of organized religions. Good jazz soloists can all relate to the special feeling
of “playing beyond ourselves,” experiencing a “high,” an out-of body, beyond
time and space period when our playing level rises above our normal
capabilities, and seems to be flowing from somewhere outside of
ourselves, or perhaps from an intangible source inside ourselves. Whatever,
it’s real and it’s powerful… powerful enough to give many of us a quiet
personal strength along with a daily guidance that can be tapped into
outside the realm of music.

Atlanta was, for me, a great town for jazz. From ’72 ’till now, there are
world class jazz musicians who live and work there, many whom I’ve been
lucky enough to play with. I would mention them by name, but the fear of
missing one stops me from doing it.

Finally, I continue to love jazz and to play it from time to time as it continues
to sustain me. As long as brain functions and fingers wiggle, I can sit down
at a keyboard, still raise the hair on my own arm, and still draw an
occasional tear. A month for a lifetime love?? Barely a drop in the bucket…

Steve Hulse

{ 3 comments }

Bitter Sweet

by SteveHulse March 22, 2018

          Today I sat down and signed away my old friend, Iron Jack. How do you sign away an old friend? Well, the “old friend” is a truck. That’s right, Iron Jack is a ’66 International pickup. And so, you might ask, why do I call a truck an old friend? […]

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Hey, Remember The Time…

by SteveHulse March 10, 2018

So today, the news of the day and the quiet time following the recent holidays have driven me back out on the sound on my trusty craft, The Aimless. Haven’t been out here for several months now, so time to enjoy a one or two-day cruise on the North Sound. It never fails to clear […]

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Remembering Billy

by SteveHulse February 11, 2018

This is for a dear friend of mine in Atlanta who we just lost. My Atlanta pals will understand this very well. Billy Degnats was a great drummer… world class. And some of us knew he was an even better person than he was a drummer. His wife, Suzanne, has beautifully given us an insight […]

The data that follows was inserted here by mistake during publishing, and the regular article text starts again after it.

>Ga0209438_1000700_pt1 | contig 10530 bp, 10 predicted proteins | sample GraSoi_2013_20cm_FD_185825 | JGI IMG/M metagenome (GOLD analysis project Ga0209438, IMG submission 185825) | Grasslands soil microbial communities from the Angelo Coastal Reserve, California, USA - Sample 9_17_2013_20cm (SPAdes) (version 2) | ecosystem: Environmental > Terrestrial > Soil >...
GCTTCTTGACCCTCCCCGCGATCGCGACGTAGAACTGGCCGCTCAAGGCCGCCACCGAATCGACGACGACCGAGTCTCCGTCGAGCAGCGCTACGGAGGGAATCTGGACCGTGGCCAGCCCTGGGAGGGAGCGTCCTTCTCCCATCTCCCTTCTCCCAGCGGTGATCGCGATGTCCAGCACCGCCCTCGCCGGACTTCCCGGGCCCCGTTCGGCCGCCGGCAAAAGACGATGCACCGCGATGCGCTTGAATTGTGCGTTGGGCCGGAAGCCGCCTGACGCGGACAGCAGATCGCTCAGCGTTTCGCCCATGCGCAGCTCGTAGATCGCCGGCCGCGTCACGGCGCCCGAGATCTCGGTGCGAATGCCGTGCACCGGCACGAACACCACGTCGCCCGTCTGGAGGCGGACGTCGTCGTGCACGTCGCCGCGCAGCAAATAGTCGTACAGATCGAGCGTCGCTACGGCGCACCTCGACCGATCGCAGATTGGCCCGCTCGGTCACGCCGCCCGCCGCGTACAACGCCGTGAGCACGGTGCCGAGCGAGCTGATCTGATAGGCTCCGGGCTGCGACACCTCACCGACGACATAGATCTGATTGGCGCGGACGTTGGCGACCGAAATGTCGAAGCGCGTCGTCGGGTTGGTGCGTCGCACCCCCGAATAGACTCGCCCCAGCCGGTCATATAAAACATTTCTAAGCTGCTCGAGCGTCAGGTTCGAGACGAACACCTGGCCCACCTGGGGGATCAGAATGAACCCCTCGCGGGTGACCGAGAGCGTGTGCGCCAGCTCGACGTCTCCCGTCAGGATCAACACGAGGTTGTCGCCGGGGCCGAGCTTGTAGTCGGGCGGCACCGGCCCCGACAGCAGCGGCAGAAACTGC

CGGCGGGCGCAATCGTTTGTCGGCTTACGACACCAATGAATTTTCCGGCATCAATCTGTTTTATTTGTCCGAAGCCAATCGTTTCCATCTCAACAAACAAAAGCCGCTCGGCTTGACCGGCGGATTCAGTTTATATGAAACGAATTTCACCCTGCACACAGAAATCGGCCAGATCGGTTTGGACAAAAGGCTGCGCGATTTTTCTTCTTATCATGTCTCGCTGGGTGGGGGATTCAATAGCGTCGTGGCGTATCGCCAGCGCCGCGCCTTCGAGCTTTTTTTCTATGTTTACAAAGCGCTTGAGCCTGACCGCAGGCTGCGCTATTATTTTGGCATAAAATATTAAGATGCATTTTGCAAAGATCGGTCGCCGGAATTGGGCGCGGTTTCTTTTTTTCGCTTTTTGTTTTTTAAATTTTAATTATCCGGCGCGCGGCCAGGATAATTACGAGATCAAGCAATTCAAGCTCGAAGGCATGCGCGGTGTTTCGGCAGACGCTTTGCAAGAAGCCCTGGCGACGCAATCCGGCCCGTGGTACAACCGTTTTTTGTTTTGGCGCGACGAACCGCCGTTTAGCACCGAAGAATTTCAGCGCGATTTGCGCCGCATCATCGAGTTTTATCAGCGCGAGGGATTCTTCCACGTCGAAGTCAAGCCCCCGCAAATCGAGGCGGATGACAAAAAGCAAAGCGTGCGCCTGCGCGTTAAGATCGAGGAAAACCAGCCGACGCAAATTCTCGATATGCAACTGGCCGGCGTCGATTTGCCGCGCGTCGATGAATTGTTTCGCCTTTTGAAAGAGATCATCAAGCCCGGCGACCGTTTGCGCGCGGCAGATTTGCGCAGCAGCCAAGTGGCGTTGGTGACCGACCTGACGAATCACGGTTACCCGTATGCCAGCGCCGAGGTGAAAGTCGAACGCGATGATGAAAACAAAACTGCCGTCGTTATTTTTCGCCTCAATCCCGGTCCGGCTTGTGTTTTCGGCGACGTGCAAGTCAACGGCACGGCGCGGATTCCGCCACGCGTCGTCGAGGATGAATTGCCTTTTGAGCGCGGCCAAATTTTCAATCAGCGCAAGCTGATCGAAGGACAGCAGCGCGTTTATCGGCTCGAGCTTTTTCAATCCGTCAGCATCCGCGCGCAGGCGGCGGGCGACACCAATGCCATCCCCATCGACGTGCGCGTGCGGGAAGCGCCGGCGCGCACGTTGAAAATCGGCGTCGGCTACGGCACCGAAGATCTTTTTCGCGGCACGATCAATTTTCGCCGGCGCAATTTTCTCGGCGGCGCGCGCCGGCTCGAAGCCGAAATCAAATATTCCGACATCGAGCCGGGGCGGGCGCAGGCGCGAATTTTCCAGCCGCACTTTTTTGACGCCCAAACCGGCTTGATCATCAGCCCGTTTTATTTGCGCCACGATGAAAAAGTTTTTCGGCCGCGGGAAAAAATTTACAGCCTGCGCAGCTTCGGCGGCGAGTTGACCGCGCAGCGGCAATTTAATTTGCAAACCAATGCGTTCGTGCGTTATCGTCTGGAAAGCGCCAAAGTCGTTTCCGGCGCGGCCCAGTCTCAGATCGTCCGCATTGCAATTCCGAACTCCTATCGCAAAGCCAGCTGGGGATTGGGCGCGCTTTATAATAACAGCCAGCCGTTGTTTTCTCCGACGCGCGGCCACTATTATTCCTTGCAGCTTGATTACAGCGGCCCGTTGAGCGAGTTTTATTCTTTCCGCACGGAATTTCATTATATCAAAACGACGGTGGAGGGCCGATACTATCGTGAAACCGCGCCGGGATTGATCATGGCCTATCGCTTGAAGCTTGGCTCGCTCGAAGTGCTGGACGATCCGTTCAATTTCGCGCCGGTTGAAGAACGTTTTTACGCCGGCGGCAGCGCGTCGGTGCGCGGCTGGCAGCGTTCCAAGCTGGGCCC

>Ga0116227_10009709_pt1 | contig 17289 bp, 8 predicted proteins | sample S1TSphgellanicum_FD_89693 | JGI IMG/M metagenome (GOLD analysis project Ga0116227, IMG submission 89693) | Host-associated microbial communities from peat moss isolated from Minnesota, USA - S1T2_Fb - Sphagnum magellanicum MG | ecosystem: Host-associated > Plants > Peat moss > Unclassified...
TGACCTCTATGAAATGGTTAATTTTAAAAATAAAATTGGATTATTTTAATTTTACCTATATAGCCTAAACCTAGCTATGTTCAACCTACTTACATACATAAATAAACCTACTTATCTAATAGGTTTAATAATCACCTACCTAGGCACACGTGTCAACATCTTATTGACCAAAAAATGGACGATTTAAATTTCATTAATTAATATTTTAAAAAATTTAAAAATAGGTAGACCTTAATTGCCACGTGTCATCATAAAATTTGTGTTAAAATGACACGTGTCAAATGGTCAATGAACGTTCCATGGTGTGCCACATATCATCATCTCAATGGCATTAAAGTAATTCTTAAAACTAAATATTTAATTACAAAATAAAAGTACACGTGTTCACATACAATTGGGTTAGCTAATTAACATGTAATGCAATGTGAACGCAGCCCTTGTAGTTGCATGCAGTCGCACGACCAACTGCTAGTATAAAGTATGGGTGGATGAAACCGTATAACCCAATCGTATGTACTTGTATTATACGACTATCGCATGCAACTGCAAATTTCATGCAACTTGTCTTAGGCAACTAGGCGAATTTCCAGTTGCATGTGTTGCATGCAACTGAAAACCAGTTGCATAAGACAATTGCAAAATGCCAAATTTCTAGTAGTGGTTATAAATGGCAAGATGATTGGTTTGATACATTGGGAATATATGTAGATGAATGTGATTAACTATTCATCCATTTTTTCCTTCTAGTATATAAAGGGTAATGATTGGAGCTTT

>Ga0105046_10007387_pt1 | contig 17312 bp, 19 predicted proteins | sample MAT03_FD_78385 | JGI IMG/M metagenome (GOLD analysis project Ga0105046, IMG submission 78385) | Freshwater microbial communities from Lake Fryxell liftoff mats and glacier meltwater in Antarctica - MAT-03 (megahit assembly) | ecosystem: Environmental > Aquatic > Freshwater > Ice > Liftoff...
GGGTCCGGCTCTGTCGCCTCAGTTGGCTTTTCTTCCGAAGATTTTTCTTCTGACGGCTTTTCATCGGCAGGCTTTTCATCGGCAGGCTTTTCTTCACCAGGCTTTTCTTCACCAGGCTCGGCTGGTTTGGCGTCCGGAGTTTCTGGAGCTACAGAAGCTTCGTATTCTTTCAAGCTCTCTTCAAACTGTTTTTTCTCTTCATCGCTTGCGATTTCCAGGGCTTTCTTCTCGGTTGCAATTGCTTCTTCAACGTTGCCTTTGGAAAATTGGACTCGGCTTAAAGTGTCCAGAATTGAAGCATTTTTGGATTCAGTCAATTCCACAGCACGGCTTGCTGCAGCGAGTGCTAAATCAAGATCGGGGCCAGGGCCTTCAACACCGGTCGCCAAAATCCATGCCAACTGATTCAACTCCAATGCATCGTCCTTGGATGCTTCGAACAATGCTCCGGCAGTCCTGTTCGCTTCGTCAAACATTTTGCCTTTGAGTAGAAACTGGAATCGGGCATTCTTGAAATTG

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Time (code) In A Bottle

by SteveHulse January 28, 2018

A Mini View Of The Midi Revolution Non-audiophiles, beware! This one is for my music biz pals who are over 50… and there are quite a few, believe it or not. I’m hoping you will find this interesting, or, at the very least, memory-jogging and perhaps entertaining. It’s one person’s view of the transitional time […]

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What’s In A Name?

by SteveHulse January 13, 2018

“That which we call a rose by any other name would smell as sweet.” William Shakespeare Well, I get that, Bill. There is, of course, a basic truth in what you said. Turns out, though, your famous quote might not be the be all and end all to this name game, Willy old sport. For […]

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The Child In Us All

by SteveHulse December 22, 2017

I’ll never forget my first electric train. I was six. My dad nailed it to a piece of 4X6 plywood. After I was asleep on Christmas eve, he somehow got it up into our tiny apartment above the bar, and set it up on the floor next to the tree. I remember being thrilled on […]

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In Search Of The Holiday Spirit

by SteveHulse December 19, 2017

B & I were chatting about Christmas the other day, about how commercial it has gotten and about how difficult it seems to be to recapture the spirit of Christmas that we had as kids. “Yeah, my bell has certainly stopped ringing,” I lamented, referring to Santa’s little bell in The Polar Express, which could […]

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The Magic In The Moment

by SteveHulse December 10, 2017

We’ve all had them, those special moments, when there is momentarily more clarity, more awareness of who and where we are, and, perhaps, why. Often we’re in a new and different place, which might trigger long dormant synapses that that sparkle and connect in a way that is unique to each of us. I have […]